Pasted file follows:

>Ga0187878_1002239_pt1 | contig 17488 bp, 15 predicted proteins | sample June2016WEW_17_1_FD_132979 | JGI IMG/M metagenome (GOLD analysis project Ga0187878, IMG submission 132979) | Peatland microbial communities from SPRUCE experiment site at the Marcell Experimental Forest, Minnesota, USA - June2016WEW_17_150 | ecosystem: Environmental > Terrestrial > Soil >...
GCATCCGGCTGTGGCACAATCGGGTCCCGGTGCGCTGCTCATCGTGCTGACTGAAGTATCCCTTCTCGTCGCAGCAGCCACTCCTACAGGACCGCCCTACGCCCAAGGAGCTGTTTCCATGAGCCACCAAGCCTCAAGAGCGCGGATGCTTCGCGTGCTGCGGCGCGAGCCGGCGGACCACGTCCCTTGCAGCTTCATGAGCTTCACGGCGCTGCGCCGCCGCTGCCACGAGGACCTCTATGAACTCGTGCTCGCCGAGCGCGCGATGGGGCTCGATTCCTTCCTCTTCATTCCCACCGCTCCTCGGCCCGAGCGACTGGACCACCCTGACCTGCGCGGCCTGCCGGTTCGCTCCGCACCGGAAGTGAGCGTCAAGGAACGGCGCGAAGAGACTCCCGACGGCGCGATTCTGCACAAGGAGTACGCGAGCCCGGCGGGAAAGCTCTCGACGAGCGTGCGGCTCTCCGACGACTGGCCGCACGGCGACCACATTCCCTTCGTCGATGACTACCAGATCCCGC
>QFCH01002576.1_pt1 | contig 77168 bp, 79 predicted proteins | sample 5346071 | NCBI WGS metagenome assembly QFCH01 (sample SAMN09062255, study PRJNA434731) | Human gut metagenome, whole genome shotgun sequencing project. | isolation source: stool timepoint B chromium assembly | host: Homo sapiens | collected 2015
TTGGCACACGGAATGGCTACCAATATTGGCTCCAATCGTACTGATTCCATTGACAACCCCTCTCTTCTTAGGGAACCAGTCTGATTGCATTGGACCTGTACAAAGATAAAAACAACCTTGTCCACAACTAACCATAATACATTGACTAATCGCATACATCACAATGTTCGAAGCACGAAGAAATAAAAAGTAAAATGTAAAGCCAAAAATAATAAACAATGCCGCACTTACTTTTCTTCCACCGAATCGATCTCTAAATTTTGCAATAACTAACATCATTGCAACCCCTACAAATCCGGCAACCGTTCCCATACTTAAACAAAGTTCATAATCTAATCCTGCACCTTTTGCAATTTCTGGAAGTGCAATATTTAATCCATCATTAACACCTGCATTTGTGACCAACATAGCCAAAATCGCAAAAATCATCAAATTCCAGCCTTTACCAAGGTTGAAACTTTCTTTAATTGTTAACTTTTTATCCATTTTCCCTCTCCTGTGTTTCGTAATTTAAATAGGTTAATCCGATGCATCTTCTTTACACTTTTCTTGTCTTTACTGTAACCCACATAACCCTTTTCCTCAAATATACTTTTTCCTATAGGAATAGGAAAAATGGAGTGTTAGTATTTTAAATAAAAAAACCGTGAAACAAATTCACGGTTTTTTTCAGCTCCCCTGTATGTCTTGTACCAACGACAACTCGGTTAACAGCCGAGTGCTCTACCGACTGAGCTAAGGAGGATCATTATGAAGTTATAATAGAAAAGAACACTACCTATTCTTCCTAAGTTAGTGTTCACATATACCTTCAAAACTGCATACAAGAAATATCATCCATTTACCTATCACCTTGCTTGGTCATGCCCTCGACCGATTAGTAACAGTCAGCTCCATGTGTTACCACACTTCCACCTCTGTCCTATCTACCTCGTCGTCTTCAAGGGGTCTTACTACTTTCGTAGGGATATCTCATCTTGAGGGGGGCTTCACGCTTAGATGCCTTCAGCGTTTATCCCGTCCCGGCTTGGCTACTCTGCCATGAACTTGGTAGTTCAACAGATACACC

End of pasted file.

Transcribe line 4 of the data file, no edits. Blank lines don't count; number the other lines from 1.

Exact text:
TTGGCACACGGAATGGCTACCAATATTGGCTCCAATCGTACTGATTCCATTGACAACCCCTCTCTTCTTAGGGAACCAGTCTGATTGCATTGGACCTGTACAAAGATAAAAACAACCTTGTCCACAACTAACCATAATACATTGACTAATCGCATACATCACAATGTTCGAAGCACGAAGAAATAAAAAGTAAAATGTAAAGCCAAAAATAATAAACAATGCCGCACTTACTTTTCTTCCACCGAATCGATCTCTAAATTTTGCAATAACTAACATCATTGCAACCCCTACAAATCCGGCAACCGTTCCCATACTTAAACAAAGTTCATAATCTAATCCTGCACCTTTTGCAATTTCTGGAAGTGCAATATTTAATCCATCATTAACACCTGCATTTGTGACCAACATAGCCAAAATCGCAAAAATCATCAAATTCCAGCCTTTACCAAGGTTGAAACTTTCTTTAATTGTTAACTTTTTATCCATTTTCCCTCTCCTGTGTTTCGTAATTTAAATAGGTTAATCCGATGCATCTTCTTTACACTTTTCTTGTCTTTACTGTAACCCACATAACCCTTTTCCTCAAATATACTTTTTCCTATAGGAATAGGAAAAATGGAGTGTTAGTATTTTAAATAAAAAAACCGTGAAACAAATTCACGGTTTTTTTCAGCTCCCCTGTATGTCTTGTACCAACGACAACTCGGTTAACAGCCGAGTGCTCTACCGACTGAGCTAAGGAGGATCATTATGAAGTTATAATAGAAAAGAACACTACCTATTCTTCCTAAGTTAGTGTTCACATATACCTTCAAAACTGCATACAAGAAATATCATCCATTTACCTATCACCTTGCTTGGTCATGCCCTCGACCGATTAGTAACAGTCAGCTCCATGTGTTACCACACTTCCACCTCTGTCCTATCTACCTCGTCGTCTTCAAGGGGTCTTACTACTTTCGTAGGGATATCTCATCTTGAGGGGGGCTTCACGCTTAGATGCCTTCAGCGTTTATCCCGTCCCGGCTTGGCTACTCTGCCATGAACTTGGTAGTTCAACAGATACACC